Obviously, I don't think we can do that. I think trying to apply such a principle generally leads to dangerous and unhealthy decisions, decisions that grieve God. But is this just a bit of situational exegesis? Can one say, "in this situation the text means . . . but in this situation it means . . ."

I think faithful interpretation requires that we do that.


posted by Not Prince Hamlet, 6:57 AM | link | 0 comments |

The Real Major League

Upon further reflection, the potential sale of the Wizards is bad news for more reasons than that if could signal a simalar fate for the Chiefs. It's bad news in its own right. MLS is a growing entity, one that has a DirecTV subscription package for TV revenue and VERY devoted (even if they aren't that big) fan-bases in the cities that have franchises.

But here's the good news: after Hunt announced the sale of the team in early December, an activist group got together right away to construct a grassroots campaign to keep the team in KC. The Heart of America Soccer Foundation has served as a liason between Hunt's people and potential local buyers. And the Kansas City Star reported three days ago that there are at least two (anonymous) local suitors who have met Hunt's initial bid criteria (he wants the new owner to be able to finance a new complex).

Here's what I'm going to do: I'm going to participate in the new foundation's letter-writing campaign, and I'm going to go to their events. Starting with the rally on Feb. 19th. It's on my calendar. Wanna come?
posted by Not Prince Hamlet, 6:39 AM | link | 0 comments |

Major League Trouble

Here in the Heartland, we love our football and baseball teams. Sure, they may be pathologically un-successful franchises, but it's hard to imagine Kansas City without the Royals and Chiefs, without Kauffman and Arrowhead stadiums. Could it be that we might have to?

Last November, voters rejected a sales tax proposal that would finance improvements to the Truman Sports Complex, which is home to both Kauffman and Arrowhead. The Royals and Chiefs don't own those facilities; they lease them from the county. So yesterday the Jackson County Legislature introduced a proposal to increase the county sales tax in order to pay for the required improvements. If the county doesn't finance the improvements, they default on the lease and the teams will be allowed to move.

Realistically, I think we're a long way off from seeing the Chiefs or Royals leave KC, but it has to be considered a realistic possibility. After the November initiative failed, Chiefs owner Lamar Hunt announced that he was putting the KC Wizards up for sale. The Wizards are one of three MLS teams that Hunt owns, and he's making a push for soccer-specific stadiums to be built for those franchises. He's smart enough to know that Kansas City voters won't bankroll such a project with their own taxes, so he wants to sell the team to someone who will either finance it personally or convince the voters to do it. Could the Chiefs be next?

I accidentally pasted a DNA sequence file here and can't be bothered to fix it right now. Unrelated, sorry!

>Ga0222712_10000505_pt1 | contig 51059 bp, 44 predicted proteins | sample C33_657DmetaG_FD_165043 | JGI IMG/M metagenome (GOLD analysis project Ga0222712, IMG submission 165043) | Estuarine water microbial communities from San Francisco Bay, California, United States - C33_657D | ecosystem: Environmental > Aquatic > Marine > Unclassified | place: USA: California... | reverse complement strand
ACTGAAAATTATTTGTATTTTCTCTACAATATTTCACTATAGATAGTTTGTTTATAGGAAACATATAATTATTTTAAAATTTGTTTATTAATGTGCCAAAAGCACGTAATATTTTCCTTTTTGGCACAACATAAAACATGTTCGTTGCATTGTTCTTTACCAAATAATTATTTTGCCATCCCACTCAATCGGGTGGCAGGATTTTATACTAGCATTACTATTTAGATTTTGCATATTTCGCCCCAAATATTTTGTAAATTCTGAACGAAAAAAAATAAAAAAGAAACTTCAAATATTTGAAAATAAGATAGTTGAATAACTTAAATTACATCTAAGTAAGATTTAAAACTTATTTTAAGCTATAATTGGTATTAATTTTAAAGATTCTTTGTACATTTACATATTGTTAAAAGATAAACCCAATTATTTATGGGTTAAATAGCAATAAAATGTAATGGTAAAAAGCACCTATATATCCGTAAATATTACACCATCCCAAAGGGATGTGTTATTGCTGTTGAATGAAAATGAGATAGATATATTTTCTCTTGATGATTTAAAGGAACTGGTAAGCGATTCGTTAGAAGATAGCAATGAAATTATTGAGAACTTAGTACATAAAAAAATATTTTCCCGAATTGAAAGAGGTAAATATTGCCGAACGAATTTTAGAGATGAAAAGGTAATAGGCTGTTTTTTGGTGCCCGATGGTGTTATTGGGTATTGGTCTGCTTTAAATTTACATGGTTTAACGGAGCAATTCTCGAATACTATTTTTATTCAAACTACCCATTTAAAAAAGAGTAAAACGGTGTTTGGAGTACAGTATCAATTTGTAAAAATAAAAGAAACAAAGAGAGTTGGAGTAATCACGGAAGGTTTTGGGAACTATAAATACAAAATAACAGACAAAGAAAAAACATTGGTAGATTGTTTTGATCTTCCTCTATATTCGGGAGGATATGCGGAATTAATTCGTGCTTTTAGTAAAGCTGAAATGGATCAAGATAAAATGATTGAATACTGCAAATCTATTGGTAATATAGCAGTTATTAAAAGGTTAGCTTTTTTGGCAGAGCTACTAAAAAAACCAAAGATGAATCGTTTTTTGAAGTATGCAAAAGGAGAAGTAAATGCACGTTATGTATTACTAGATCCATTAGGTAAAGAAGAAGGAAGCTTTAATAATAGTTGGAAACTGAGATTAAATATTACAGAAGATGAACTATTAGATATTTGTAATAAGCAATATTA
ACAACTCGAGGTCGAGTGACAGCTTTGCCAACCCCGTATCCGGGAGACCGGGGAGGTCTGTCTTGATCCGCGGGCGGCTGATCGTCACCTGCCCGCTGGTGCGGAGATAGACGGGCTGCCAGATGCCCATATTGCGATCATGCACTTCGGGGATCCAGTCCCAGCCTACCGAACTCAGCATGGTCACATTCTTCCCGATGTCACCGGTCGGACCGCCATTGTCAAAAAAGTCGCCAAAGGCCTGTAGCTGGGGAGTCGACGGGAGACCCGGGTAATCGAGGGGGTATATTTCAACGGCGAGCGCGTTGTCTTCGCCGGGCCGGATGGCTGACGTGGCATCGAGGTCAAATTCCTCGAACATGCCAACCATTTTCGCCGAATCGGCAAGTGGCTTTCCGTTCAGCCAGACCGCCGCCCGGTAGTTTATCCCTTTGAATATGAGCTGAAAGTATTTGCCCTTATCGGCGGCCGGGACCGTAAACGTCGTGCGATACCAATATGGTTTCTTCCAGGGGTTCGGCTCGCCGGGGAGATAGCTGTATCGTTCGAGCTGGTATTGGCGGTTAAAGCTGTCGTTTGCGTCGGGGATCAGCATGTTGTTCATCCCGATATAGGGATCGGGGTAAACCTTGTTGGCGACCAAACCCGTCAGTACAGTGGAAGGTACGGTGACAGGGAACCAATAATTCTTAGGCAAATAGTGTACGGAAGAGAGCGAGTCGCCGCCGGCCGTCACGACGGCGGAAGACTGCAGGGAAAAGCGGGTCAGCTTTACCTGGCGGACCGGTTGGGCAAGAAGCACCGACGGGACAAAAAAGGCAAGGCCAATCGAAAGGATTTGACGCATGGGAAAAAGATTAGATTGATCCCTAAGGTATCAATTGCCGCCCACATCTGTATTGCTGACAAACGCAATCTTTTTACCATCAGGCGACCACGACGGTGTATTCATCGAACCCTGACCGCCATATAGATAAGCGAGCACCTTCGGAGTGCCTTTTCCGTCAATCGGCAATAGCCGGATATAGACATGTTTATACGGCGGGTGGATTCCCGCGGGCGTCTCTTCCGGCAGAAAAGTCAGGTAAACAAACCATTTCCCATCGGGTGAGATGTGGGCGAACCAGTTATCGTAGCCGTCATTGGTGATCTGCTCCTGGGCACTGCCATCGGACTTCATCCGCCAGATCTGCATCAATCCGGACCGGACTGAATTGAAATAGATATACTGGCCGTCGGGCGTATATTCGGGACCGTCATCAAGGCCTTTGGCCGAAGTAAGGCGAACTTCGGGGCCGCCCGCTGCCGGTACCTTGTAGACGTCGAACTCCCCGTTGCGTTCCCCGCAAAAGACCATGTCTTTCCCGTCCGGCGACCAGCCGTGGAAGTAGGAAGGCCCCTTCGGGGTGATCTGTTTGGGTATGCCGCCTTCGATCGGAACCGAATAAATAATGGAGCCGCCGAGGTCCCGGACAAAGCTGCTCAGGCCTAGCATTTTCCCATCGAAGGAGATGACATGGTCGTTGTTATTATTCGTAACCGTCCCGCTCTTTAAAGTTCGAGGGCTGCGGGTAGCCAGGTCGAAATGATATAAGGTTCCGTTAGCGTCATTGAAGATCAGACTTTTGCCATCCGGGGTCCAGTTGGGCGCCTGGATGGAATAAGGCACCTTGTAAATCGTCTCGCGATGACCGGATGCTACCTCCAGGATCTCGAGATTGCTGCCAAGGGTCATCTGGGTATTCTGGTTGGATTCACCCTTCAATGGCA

Here's the issue: everyone always complains about the corporate takeover of sports, what with the naming rights of stadiums being sold left and right. But here's an example of a locally-owned, non-corporate sports franchise struggling not only to compete but also to stay afloat. Jackson County owns the stadiums and has a contractual obligation to honor their end of the lease by financing needed improvements. Jackson County citizens need to realize that they can no longer have it both ways; either you get on board with the tax increases or you get used to the idea of corporate financing, even if that means Kauffman Stadium becomes Hallmark Stadium and Arrowhead stadium becomes Sprint Stadium.


posted by Not Prince Hamlet, 5:59 AM | link | 1 comments |

This Iraqi Life

Monday, January 17, 2005

I'm only halfway through it, but this TAL piece is great (the one dated 1/7--click the 05 button on the archive menu). I have avoided a lot of the writing and reporting about on-the-ground goings on in Iraq, but this one has grabbed my attention. I hope I can say truly that my appreciation for it is free of idealogical conceit. Probably not. But, in any case, it's good radio.


posted by Not Prince Hamlet, 11:09 AM | link | 2 comments |

Justifiying My Preoccupation

I was trying to articulate to my father-in-law last night some serious rationale for the seemingly disproportionate amount of time and energy I have spent thinking about media and coersion (as well as COERSION the book) of late. I wasn't really satisfied with what I was able to produce.

So here it is, from the Daily Lectionary reading for the day from Ephesians 4:14:
"We must no longer be children, tossed to and fro and blown about by every wind of doctrine, by people’s TRICKERY, by their CRAFTINESS in DECEITFUL SCHEMING (emphasis mine).

There you have it. That's the conviction that drives my interest in coercive media messages and how to decode them.

Not that anyone asked, but . . .

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posted by Not Prince Hamlet, 8:07 AM | link | 0 comments |


Sunday, January 16, 2005

"Can you tell? We have this thing for music. We're your friends who make special mix CD's for parties, the ones who bore you with our latest obscure discovery, the ones who can't be in a room without the stereo on."

CD store? No. Record label? No. Burrito restaurant? You got it.